I stared at the house. I had grown up in that house, but it held no happy memories for me. No, I didn’t have an abusive childhood. Rather, it was simply a neglected childhood. I’d been fed, clothed, and sent to school, but that was it. The people who’d raised me had done so out of some sense of obligation to my parents, but that was it. They’d agreed to look after my needs – you couldn’t really say ‘took care’ of me – until I turned eighteen and was a legal adult. They’d told me I could stay in the house until I’d found a job and my own apartment, but it had been made clear that that had to happen quickly.
There’d been no overt hostility, that would have almost been easier to deal with. Instead, it had been eighteen years of invisibility for me. I’d even pretended I was actually invisible for a month or so when I’d been about ten years old. Nothing had changed, so in a way, I really was invisible. No birthdays, no Christmas, no family vacations. Not even any photographs.
Now, ten years after I left, my obligatory guardians had died and in a surprise move, to me at least, they’d left me the house. A house I desperately needed but had no desire whatsoever to live in. Nothing and everything was tied up in this house. It had taken until a year or so ago for me to feel like I wasn’t invisible. Something told me if I moved back into this house, I’d be invisible again. No. I wasn’t going to do that. I’d fought too hard to become visible. I wasn’t giving it all up now.
“Burn it. Burn it all. I want no memories,” I muttered to myself.
“Dude?” Ellis came up behind me. “Burn it? Are you serious?”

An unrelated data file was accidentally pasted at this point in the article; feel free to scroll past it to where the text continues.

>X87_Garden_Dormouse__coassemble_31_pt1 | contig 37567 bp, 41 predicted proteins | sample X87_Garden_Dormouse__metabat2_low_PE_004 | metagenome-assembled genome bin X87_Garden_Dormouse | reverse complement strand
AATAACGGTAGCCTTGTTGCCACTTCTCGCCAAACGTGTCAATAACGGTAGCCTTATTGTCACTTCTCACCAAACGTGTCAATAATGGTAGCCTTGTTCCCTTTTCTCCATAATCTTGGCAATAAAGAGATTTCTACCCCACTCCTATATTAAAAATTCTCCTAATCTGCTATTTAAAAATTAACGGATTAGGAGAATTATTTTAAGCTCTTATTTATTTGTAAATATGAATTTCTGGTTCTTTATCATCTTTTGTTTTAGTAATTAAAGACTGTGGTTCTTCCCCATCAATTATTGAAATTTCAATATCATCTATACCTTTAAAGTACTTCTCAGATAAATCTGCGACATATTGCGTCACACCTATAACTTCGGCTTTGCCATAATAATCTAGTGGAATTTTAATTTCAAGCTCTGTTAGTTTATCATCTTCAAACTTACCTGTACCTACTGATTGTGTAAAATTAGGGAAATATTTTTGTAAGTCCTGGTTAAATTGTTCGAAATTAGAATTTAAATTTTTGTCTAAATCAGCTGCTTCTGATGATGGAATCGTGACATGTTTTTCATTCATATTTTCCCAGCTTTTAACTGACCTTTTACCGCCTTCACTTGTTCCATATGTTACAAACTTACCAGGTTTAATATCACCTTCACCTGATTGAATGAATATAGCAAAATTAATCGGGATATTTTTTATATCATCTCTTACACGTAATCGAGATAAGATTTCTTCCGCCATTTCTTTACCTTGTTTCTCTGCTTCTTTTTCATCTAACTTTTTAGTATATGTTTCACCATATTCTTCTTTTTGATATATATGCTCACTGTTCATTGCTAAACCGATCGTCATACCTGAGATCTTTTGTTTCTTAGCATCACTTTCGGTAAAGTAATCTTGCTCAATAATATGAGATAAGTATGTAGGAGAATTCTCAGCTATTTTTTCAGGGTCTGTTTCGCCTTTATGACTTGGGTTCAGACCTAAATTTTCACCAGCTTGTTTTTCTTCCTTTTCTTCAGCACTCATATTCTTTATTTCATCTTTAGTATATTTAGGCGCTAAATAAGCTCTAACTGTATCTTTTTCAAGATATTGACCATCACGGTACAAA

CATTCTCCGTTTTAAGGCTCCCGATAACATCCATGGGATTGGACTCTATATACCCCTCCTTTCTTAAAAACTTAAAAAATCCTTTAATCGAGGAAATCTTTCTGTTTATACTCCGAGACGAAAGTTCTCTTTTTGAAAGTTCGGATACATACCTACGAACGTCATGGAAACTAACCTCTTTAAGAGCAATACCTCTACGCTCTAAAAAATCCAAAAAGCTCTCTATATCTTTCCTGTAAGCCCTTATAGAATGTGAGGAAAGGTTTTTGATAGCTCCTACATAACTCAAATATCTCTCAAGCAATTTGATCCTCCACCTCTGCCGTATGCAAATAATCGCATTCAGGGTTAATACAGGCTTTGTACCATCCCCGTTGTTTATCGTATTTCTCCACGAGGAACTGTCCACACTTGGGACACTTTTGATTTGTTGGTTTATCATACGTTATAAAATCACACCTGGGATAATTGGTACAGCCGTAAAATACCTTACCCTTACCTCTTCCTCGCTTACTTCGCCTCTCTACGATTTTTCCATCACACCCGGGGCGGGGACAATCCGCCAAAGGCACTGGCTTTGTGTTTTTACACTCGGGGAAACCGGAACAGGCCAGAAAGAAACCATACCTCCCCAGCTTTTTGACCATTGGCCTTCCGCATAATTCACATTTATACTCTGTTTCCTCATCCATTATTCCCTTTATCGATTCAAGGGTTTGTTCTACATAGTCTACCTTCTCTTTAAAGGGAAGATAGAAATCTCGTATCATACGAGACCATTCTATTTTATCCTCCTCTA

I sighed. “No. There’s too much paperwork for that. But I’m definitely selling it. The sooner the better.”
Ellis nodded. He was one of the only people who had known me when I was invisible. His family had moved into town when we were in high school. To my immense surprise, we’d become friends. Over the years he’d managed to convince me that I wasn’t invisible. His family had more or less adopted me. I spent as much time as possible over at his house. Because of them, I got out of the invisibility cloak I’d been under since I could remember.
“I know. But you know I’d go find a flamethrower if you wanted…” Ellis grinned at me.
I laughed. “I know you would, and you know I’d do the same for you,” I responded.
He clapped me on the back. “Okay. So, no burning for now… bummer. But mom’s making lasagna tonight, so let’s finish up here and get back.”
“I love your mom’s lasagna! Let’s get moving,” I told him.
Ellis laughed and we walked back into the house to finish clearing out the furniture. We planned to come back next weekend and finish up the small repairs, throw a coat of paint on the walls, and then I’d find a realtor. I’d sell the house and burn the ties to the past.
I was done being invisible.
This weeks prompt came from Fiona Grey: Burn it. Burn it all. I want no memories. This short vignette is all that came to me, but I think I will be using something similar to this scene in a short story I’m currently working on. For more interesting responses, get thee over to More Odds Than Ends and see what everybody is doing.